There's never a bad time to start investing, but the tail end of 2021 was the worst time to begin putting your money to work in the stock market that nearly any of us can remember. Soaring interest rates and fear of a recession that those higher rates could cause have weighed heavily on stock prices across the board. In the first half of 2022, the benchmark S&P 500 index suffered its worst first-half loss since 1970.

When markets fall, they tend to come crashing down relatively quickly. The important thing to remember at times like these is that every bear market in history has been wiped away by a much longer recovery period.

Individual investor looking at stock charts.

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With an eye toward long-term gains, billionaire money managers have been buying shares of stable businesses that distribute most of their profits to shareholders. In the current bear market, these beaten-down stocks look especially attractive because they offer ultra-high dividend yields. Here's why billionaire money managers can't get enough of them lately.

Medical Properties Trust: 11.3% yield

Israel Englander and the fund he runs, Millennium Management, scooped up more than 1.5 million shares of Medical Properties Trust (MPW 0.10%) in the second quarter. Shares of this real estate investment trust (REIT) have tumbled around 35% since the end of June. At its new knocked-down price, the dividend-paying stock offers a tantalizing 11.3% yield.

Billionaires are bullish about Medical Properties Trust because it invests in hospitals and not the operators that lease its hospitals. The amount of time adults spend in hospitals rises rapidly after age 65 and this population is rising steadily. The U.S. Department of Health and Human Services expects America's over-65 population to rise from 39.6 million in 2019 to 80.8 million in 2040.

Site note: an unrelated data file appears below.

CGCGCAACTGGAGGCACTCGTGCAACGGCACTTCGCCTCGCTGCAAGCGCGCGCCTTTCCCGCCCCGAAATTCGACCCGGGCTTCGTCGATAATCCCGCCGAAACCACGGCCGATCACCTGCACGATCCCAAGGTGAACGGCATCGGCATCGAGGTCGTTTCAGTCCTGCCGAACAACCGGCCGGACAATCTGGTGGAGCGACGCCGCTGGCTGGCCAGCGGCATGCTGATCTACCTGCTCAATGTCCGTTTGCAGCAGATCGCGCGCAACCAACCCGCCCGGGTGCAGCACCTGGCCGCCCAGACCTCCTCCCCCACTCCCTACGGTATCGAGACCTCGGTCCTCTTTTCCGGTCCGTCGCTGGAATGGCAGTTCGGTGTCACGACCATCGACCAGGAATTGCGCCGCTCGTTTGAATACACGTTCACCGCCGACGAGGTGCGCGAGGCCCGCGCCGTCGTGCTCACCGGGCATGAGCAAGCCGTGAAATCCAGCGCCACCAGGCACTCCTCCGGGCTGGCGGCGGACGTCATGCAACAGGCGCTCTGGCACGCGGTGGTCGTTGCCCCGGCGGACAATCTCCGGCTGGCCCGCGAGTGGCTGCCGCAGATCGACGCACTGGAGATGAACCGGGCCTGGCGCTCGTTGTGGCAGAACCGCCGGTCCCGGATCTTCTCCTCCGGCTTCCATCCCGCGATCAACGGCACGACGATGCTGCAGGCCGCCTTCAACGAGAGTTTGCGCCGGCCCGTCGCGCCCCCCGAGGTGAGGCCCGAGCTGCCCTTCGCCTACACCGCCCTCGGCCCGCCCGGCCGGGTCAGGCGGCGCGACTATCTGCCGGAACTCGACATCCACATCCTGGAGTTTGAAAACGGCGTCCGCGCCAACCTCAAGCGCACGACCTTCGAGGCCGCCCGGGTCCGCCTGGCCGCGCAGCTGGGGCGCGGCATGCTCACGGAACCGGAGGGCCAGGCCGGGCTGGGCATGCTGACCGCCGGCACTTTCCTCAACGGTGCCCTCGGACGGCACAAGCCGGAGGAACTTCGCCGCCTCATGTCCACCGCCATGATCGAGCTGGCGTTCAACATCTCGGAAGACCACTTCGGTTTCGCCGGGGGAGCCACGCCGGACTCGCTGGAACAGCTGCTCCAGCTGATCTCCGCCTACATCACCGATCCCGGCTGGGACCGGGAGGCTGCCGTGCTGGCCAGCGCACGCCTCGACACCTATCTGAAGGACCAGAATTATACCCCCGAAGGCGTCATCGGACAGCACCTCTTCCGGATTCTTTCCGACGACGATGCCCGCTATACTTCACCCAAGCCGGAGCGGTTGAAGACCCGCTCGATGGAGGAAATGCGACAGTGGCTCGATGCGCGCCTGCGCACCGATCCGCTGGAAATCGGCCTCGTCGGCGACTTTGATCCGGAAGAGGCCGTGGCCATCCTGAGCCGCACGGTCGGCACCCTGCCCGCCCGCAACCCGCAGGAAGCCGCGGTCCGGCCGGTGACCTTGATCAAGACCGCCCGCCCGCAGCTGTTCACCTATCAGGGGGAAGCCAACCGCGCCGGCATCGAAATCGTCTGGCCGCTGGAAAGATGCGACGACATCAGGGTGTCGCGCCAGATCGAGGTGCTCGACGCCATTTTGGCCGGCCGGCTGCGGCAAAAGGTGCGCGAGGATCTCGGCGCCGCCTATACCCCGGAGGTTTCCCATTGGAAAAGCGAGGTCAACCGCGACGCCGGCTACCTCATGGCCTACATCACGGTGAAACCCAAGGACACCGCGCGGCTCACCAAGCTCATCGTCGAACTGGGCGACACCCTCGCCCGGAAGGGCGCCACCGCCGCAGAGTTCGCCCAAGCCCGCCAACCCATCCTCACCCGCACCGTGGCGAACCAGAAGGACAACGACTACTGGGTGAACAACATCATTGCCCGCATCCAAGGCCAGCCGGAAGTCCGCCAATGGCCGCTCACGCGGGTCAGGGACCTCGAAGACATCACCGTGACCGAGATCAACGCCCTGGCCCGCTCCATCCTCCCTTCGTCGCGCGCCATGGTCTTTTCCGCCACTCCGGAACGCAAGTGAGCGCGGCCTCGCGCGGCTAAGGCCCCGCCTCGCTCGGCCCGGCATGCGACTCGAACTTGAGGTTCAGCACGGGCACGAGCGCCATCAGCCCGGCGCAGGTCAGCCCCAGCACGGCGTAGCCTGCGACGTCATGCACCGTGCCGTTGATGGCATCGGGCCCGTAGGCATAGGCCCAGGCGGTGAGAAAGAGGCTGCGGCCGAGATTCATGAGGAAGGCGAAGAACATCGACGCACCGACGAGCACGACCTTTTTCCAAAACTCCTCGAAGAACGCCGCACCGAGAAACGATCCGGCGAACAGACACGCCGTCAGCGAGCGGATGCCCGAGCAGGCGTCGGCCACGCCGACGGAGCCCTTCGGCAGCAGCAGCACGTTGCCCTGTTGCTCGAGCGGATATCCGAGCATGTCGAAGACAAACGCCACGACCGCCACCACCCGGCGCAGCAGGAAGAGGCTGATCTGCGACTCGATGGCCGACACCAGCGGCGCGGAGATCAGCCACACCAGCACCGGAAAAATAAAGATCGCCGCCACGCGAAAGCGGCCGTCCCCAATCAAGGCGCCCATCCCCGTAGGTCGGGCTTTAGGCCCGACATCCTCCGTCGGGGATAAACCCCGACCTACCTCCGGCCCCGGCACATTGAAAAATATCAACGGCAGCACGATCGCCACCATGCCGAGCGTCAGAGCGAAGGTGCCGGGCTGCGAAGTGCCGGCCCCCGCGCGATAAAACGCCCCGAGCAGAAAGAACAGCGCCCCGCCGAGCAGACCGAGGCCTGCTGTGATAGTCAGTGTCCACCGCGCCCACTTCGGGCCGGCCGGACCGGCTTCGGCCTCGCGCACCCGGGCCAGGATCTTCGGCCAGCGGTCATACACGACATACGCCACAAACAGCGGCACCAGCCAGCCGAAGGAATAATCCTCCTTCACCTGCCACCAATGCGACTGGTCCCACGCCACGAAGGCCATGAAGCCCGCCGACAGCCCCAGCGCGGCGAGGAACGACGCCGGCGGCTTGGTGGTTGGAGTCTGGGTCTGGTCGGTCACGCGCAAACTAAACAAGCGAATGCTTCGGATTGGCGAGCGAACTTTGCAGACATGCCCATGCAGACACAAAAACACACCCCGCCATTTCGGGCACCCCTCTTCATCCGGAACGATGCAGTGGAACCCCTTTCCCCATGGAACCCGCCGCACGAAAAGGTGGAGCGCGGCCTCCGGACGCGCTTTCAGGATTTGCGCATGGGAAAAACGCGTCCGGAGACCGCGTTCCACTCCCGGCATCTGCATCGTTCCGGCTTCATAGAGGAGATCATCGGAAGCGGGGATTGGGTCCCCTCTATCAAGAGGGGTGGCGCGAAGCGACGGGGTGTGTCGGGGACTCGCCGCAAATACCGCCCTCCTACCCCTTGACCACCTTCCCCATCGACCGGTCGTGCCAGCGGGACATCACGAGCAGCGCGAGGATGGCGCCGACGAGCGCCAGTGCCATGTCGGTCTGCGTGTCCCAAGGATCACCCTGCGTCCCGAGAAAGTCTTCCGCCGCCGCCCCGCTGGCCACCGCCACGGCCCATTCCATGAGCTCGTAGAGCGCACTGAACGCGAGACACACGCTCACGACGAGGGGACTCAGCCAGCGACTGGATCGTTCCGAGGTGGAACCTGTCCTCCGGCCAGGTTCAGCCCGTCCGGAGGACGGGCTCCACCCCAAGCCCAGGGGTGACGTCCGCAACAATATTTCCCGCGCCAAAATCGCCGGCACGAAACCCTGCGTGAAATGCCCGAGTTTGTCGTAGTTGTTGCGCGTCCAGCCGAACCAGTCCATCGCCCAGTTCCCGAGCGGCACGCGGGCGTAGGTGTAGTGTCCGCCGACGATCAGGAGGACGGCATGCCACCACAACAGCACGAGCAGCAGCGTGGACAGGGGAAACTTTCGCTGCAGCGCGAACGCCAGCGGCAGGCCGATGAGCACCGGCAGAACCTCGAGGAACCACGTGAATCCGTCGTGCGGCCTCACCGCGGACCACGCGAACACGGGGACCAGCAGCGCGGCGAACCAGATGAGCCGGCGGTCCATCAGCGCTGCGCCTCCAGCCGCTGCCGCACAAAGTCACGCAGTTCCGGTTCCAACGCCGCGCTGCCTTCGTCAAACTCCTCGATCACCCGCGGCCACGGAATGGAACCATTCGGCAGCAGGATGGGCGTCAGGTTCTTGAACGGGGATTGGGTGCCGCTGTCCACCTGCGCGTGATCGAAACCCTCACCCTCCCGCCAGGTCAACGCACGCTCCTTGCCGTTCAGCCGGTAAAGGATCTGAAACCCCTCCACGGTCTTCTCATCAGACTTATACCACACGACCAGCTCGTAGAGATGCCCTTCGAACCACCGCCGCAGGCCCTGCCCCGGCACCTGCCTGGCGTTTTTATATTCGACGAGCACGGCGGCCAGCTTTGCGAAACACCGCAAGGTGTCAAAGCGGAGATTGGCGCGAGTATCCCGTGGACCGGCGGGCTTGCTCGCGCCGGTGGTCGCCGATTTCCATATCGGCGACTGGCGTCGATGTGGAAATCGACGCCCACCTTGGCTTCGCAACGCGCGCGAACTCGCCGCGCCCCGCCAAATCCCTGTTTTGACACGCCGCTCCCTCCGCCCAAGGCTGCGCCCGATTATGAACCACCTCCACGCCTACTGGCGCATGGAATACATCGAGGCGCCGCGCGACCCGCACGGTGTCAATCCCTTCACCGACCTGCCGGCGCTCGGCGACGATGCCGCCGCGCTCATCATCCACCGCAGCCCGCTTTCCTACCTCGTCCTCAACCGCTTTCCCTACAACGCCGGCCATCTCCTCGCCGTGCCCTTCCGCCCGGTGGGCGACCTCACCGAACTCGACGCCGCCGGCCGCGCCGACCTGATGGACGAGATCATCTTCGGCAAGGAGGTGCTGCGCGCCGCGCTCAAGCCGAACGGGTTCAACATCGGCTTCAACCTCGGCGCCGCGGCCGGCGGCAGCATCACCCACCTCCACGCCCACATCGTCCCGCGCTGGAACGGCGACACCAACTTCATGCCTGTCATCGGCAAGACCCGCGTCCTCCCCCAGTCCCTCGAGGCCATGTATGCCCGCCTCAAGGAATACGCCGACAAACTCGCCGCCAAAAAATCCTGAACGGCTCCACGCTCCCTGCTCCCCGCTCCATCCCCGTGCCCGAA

With around 46,000 beds spread across 447 properties, Medical Properties Trust is one of the world's largest hospital owners. The company relies on net leases that transfer all the variable costs of ownership onto the operators that lease its hospitals. This a great stock to hold through good times and bad because net leases make its cash flows highly predictable.

Medical Properties Trust has been able to raise its dividend payout for eight consecutive years and it looks like there could be more raises ahead. Funds from operations (FFO) are a proxy for earnings that investors use to evaluate REIT stocks and the stability of their dividends. With FFO that reached $0.46 per share in the second quarter, the company should have no trouble raising its payout from its present level of $0.29 per share.

AGNC Investment: 18.6% yield

AGNC Investment (AGNC -0.61%) is also a REIT and as such, it needs to distribute at least 90% of its profits to shareholders in the form of dividends. Unlike Medical Properties Trust, though, AGNC investment buys mortgage-backed securities (MBS) instead of physical real estate.

The mortgages that back the securities in AGNC Investment's MBS portfolio are backed by U.S. government agencies like Fannie Mae and Freddie Mac in the event of a default. This means a nasty recession that leads to heaps of unpaid mortgages won't upset the company's incoming cash flows.

In the second quarter, billionaire hedge fund manager Ken Griffin and his fund, Citadel Advisors bought 4.3 million shares of AGNC. Englander and Millenium Management bought 2.8 million shares of the mortgage REIT too.

Over the long run, rising interest rates will benefit AGNC Investment because earns a living in the gaps between its short-term borrowing rates and long-term mortgage rates which are usually much higher. The stock has tanked around 30% since the end of June because short-term rates are rising so quickly that the company lost between $1.99 and $2.03 per share in the third quarter. At its new knocked-down price the stock offers an enormous 18.6% yield.

An abrupt end to rising interest rates could allow AGNC to quickly right its sinking ship and maintain its dividend payout. This stock is super risky right now because there's a solid chance that further losses will soon force the company to lower its payout significantly as it did in 2015 and 2020.

Billionaire money managers have been keen to buy shares of AGNC Investment and Medical Properties Trust but it's important to realize the positions are relatively small relative to their overall portfolios. Both of these stocks could deliver heaps of passive income to patient investors, but you should follow the billionaires' lead and only add them to portfolios that are well-diversified.